McCain was contemptuous and dismissive, maybe too contemptuous and dismissive, but that's who he is. (And it does accurately reflect what his base thinks of Democrats in general and Obama, specifically.) For the purposes of appealing to people who aren't McCain supporters, he should probably be a little more "the happy warrior" -- a little more gregarious, a little less hot under the collar.

I wonder if there might now be some backlash over that a la Nixon/Kennedy. Clearly, Tweety and other Obama-supporting pundits were preoccupied with McCain's "body language" in the post-game... perhaps overly, though I guess time will tell.

To me, McCain came off as a superior, entitled sonofab*tch, someone you worry will lose his temper and repeat some of the same reactionary mistakes of the Bush administration rather than, y'know, think things through. I expect someone with McCain's experience to understand that foreign policy is a chess game, but he seems to think it's Texas Hold 'Em. And certainly, that's how he's run his campaign, too. Not sure we need any more of that on the world stage.

Everything about McCain's demeanor said, "how dare this young upstart, this empty suit, this *kid*, pit himself against me, when I'm so obviously his superior!" He couldn't possibly admit what Obama, IMO, demonstrated so amply -- that he's smart enough, and knowledgheable enough to be commander-in-chief. (And gosh darnit, people like him!)

If he does admit that his opponent has what it takes to be president, as Al Gore did so disastrously with George Bush in 2000, that's the ballgame, because all things being equal, this is a change election -- and McCain is not "change." He's "experience."

So I dunno. The debates are three rounds, though, so I guess we don't have to decide who won just now.

Thursday, September 25, 2008

Why Would Anyone Mock Sarah Palin?

COURIC: You've cited Alaska's proximity to Russia as part of your foreign policy experience. What did you mean by that?

PALIN: That Alaska has a very narrow maritime border between a foreign country, Russia, and on our other side, the land-- boundary that we have with-- Canada. It-- it's funny that a comment like that was-- kind of made to-- cari-- I don't know, you know? Reporters--


PALIN: Yeah, mocked, I guess that's the word, yeah.

COURIC: Explain to me why that enhances your foreign policy credentials.

PALIN: Well, it certainly does because our-- our next door neighbors are foreign countries. They're in the state that I am the executive of. And there in Russia--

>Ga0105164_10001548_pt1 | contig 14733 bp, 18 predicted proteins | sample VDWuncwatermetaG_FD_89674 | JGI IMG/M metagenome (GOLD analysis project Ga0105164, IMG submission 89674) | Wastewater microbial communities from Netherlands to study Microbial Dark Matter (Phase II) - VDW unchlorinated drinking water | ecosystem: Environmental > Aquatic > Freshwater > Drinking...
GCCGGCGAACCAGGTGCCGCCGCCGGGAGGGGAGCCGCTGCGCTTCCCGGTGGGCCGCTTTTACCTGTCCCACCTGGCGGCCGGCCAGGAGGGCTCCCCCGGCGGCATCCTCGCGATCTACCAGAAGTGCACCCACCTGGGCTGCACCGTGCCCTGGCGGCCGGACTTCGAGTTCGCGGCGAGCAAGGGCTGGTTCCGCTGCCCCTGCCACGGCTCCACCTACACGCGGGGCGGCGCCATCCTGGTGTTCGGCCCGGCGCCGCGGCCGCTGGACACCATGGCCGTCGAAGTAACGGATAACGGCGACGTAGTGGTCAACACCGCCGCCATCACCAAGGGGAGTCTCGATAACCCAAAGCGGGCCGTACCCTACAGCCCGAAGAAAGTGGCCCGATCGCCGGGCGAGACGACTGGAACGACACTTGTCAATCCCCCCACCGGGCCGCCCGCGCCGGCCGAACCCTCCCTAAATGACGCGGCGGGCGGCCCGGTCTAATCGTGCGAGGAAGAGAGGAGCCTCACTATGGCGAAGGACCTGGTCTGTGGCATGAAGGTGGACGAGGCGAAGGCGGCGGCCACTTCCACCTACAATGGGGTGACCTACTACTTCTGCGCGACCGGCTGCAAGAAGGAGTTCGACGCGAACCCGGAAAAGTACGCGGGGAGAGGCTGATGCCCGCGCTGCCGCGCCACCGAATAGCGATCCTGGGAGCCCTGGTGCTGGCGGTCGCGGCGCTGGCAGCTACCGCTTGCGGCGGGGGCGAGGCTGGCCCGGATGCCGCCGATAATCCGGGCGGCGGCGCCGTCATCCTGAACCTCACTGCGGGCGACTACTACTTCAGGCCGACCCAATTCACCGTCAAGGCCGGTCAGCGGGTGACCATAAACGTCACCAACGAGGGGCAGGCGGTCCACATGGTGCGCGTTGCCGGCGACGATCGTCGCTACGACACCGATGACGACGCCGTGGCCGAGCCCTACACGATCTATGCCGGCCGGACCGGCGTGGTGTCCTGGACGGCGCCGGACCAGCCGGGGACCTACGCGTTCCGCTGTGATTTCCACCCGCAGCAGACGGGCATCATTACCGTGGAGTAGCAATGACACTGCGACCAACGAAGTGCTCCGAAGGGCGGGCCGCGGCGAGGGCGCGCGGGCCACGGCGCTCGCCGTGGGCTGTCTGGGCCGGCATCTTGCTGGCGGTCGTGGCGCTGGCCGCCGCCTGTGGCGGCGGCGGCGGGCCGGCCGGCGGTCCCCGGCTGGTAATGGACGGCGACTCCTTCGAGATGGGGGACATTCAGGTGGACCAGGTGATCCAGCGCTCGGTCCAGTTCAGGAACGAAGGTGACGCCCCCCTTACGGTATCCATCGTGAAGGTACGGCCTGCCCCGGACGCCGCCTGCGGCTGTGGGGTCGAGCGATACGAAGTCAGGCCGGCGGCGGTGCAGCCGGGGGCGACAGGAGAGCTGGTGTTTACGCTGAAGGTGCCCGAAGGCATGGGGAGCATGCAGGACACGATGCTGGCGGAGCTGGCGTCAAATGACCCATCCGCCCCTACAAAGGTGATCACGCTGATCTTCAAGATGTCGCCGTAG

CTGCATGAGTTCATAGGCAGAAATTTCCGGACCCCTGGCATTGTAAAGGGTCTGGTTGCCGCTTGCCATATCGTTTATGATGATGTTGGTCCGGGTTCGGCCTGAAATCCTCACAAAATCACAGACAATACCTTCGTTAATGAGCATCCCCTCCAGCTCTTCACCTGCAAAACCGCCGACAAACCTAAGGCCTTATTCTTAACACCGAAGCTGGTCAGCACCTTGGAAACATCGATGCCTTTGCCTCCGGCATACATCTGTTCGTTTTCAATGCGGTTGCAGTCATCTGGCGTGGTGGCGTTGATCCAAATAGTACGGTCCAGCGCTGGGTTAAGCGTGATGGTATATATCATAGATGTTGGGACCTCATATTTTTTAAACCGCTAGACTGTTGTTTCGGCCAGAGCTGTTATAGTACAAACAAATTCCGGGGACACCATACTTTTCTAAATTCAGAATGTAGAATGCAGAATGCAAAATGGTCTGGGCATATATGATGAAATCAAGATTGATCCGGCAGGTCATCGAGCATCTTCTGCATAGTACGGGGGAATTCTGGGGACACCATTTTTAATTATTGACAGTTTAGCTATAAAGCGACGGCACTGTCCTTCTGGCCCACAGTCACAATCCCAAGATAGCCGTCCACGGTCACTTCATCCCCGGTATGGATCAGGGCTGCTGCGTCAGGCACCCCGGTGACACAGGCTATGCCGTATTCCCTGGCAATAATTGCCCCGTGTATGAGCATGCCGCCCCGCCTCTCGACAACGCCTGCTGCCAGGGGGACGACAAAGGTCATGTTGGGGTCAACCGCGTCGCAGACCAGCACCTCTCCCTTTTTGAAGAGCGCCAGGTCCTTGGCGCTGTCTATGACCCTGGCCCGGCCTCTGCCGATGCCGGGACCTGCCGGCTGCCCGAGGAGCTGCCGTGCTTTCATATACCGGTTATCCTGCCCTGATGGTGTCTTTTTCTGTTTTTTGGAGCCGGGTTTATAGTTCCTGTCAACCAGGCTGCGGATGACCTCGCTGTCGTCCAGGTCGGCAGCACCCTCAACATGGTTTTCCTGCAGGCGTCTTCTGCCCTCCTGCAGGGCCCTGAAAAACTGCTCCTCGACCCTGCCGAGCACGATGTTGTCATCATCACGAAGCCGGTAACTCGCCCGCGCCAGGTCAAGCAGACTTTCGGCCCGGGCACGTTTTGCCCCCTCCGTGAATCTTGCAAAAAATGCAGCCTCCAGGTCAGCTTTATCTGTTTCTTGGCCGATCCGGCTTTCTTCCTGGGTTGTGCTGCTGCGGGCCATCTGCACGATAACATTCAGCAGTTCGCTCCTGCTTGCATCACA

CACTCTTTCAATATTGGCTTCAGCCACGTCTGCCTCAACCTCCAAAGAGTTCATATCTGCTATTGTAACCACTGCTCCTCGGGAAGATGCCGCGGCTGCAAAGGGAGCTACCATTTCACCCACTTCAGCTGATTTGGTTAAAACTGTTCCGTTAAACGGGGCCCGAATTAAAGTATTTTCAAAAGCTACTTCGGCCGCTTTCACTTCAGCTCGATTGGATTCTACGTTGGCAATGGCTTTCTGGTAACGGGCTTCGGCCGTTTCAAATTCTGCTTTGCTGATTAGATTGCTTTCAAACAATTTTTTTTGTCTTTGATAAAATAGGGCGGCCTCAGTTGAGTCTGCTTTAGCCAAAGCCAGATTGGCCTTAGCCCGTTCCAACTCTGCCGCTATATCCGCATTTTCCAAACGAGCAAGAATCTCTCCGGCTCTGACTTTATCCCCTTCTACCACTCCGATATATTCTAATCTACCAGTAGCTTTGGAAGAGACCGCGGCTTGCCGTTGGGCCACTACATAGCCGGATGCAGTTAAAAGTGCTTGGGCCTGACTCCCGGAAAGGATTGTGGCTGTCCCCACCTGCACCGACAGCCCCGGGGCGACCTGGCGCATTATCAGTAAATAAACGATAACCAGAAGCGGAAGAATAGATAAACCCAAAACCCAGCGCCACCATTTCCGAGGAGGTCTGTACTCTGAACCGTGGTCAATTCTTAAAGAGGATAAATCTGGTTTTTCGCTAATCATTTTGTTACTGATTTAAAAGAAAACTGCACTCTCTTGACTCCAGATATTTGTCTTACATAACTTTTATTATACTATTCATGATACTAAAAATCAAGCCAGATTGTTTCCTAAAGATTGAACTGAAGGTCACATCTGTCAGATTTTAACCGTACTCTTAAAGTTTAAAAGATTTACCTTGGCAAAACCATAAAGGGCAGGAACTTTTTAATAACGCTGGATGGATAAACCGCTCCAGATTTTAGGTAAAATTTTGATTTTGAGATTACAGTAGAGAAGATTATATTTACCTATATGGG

COURIC: Have you ever been involved with any negotiations, for example, with the Russians?

PALIN: We have trade missions back and forth. We-- we do-- it's very important when you consider even national security issues with Russia as Putin rears his head and comes into the air space of the United States of America, where-- where do they go? It's Alaska. It's just right over the border. It is-- from Alaska that we send those out to make sure that an eye is being kept on this very powerful nation, Russia, because they are right there. They are right next to-- to our state.

Are you fucking kidding me? I don't know what's more troubling, that a major party candidate for the Vice Presidency of the United States thinks Putin might be planning to invade Alaska or that she reaches for but can't quite grasp the word "caricature."

Can't imagine why anyone would "mock" this woman.

Wednesday, September 24, 2008

God Hates Shrimp

Yep, the cuckoo Phelps hate group walked the plank this morning after a happy bunch dressed like pirates and holding signs saying "God hates shrimp -- Leviticus" and "God hates cotton-polyester blends" stood opposite them at the corner of Markham and Scott streets. The group, made up of Central Arkansas Pastafarians, waved swords and growled "Arrghh!" in a manner that would have made Abbie Hoffman proud.

With cars honking and waving at the pirates and a TV crew giving them all the attention, the Phelps group -- with a child in tow, sadly -- picked up their "f*g" epithets and went away. Pitiful....